Intermittently. As a child, I thought I might want to do physics because I read a lot of “hard” sci-fi where they talked about the physics of things like space travel. But I realized at some point I liked living things and physics wasn’t the best fit. I did philosophy because at least I thought about difficult things a lot, but I wasn’t keen on the fact that there aren’t answers in philosophy, which motivated me to think about science again.
Was your interest inspired by a person or a book or an experience?
After undergrad, I was working as an administrative assistant in a North Baltimore suburb for an ophthalmology office, and one of the doctors told me I should look at bioinformatics. I learned that was a way to put math and biology together. The catch was I hadn’t studied either. But that motivated me to look around for ways to break into the field.
Why did you get two master’s degrees (in Statistics and Biotechnology) and was there something that changed to prompt you to get your Ph.D. in human genetics?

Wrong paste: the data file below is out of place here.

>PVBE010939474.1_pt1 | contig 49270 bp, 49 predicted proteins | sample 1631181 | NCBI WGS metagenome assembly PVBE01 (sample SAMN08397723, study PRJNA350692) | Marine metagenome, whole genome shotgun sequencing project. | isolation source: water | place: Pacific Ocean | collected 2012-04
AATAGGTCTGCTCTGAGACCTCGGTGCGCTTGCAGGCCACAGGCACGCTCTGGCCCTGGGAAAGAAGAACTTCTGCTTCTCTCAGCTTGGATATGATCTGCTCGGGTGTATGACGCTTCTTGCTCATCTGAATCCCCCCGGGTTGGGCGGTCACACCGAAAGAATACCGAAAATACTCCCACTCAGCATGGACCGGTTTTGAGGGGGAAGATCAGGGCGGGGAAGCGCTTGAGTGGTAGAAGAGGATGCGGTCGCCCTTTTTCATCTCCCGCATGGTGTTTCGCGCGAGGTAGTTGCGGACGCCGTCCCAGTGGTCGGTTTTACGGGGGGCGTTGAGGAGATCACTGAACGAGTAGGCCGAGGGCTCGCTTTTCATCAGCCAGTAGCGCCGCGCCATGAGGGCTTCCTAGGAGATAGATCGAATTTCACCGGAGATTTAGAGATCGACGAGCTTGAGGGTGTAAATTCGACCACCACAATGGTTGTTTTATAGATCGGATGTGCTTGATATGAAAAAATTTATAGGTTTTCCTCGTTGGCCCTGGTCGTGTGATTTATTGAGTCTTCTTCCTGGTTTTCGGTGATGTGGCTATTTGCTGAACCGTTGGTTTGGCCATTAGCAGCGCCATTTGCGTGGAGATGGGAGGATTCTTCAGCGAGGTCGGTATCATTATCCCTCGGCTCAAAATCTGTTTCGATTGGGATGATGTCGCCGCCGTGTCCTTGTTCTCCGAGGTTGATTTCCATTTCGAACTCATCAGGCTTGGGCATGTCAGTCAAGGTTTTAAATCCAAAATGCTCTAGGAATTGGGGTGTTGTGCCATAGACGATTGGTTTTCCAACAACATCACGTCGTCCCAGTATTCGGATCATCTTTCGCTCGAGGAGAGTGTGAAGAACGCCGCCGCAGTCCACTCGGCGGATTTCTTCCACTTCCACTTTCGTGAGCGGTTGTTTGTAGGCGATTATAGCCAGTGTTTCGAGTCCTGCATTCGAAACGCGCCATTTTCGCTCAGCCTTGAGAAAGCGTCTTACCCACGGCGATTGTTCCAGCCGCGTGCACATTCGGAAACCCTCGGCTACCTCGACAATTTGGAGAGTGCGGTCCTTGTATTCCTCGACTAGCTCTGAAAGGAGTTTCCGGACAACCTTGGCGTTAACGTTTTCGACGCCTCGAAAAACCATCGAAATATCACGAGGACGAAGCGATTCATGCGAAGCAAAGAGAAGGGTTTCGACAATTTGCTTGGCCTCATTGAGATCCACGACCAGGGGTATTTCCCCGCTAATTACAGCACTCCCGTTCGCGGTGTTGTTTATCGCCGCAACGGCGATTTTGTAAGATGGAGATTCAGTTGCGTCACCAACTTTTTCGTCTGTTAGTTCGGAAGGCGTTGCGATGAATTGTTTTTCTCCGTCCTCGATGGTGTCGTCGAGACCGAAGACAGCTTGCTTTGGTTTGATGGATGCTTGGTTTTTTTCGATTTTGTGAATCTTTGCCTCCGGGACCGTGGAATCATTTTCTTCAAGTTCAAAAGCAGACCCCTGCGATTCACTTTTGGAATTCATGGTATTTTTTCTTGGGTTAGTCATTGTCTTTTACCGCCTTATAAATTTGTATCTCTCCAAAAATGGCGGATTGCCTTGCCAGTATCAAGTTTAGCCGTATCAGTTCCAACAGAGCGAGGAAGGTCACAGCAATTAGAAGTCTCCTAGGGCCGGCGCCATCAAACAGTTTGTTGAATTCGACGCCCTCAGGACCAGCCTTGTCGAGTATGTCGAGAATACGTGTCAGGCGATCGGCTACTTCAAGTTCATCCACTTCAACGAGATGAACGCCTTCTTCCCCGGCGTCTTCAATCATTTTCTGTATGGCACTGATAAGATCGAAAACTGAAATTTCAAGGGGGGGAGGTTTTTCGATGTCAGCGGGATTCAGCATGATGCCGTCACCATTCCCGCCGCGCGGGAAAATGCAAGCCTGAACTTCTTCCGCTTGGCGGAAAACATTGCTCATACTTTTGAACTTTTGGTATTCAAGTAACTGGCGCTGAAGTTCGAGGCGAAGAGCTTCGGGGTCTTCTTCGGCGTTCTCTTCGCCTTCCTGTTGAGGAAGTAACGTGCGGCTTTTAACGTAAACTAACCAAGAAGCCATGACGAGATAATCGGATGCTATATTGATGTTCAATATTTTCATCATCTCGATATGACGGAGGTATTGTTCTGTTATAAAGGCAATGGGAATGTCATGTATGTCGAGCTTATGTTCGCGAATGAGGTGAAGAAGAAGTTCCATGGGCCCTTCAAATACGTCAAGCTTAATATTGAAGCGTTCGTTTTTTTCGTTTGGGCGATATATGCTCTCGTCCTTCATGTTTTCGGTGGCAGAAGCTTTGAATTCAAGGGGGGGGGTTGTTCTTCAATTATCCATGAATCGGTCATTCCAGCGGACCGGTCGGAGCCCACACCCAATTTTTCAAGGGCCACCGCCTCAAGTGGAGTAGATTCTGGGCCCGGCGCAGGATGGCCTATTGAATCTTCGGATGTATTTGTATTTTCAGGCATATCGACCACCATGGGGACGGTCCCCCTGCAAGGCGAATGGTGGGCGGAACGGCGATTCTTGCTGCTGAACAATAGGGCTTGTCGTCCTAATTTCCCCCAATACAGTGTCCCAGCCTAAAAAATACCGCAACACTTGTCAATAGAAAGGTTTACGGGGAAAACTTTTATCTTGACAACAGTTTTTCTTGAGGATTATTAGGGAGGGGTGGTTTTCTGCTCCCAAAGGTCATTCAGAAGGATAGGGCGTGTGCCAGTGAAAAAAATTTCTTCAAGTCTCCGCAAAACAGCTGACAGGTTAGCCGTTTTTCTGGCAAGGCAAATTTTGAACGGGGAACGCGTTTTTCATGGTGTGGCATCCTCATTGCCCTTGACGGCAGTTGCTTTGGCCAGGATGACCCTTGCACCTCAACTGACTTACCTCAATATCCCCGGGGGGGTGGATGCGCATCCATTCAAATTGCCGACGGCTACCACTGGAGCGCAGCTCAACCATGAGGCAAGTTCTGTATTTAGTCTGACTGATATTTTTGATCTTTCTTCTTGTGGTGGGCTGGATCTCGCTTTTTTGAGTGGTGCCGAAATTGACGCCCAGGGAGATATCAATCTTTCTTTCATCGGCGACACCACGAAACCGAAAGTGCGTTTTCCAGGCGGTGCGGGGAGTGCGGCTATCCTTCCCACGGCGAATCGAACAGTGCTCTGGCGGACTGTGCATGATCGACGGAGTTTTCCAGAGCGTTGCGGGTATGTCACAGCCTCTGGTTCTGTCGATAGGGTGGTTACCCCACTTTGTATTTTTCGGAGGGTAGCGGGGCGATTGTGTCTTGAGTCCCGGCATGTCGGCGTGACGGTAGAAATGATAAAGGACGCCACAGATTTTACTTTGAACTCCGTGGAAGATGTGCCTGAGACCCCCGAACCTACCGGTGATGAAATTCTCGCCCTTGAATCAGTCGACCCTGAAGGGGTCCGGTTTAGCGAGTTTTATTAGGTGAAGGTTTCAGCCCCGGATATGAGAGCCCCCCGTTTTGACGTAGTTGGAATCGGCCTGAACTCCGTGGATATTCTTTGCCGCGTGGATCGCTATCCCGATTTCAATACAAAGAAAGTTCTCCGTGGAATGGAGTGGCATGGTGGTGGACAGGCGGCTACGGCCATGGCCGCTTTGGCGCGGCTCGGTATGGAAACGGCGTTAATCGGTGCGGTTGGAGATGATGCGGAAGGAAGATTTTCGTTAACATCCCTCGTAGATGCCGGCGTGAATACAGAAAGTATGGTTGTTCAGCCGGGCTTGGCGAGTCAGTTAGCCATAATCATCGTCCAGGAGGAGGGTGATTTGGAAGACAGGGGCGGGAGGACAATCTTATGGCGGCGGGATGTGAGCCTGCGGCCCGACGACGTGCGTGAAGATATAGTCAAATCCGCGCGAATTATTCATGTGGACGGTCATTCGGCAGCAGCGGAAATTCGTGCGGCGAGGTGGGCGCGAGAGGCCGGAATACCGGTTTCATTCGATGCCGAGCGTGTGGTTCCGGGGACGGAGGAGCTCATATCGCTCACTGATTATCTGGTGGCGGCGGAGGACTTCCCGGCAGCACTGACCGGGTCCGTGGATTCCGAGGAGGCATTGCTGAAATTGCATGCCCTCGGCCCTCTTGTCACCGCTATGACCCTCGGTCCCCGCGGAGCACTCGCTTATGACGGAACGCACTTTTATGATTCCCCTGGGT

I somehow talked my way into my first masters, in Biotechnology at Johns Hopkins, despite having a degree in philosophy and no scientific training. I was essentially making up for lost time. I studied computer science and molecular biology during this degree, while also interning as a laboratory technician in a molecular genetics lab. It really set me up for success, and after graduating I took a job as a data analyst at the National Institutes of Health’s (NIH) Vaccine Research Center, mainly working on datasets that came from participants in vaccine trials. Our mission was to understand, on a molecular level, what changes vaccines caused so that we could make better, more effective vaccines.
Why did you leave the NIH?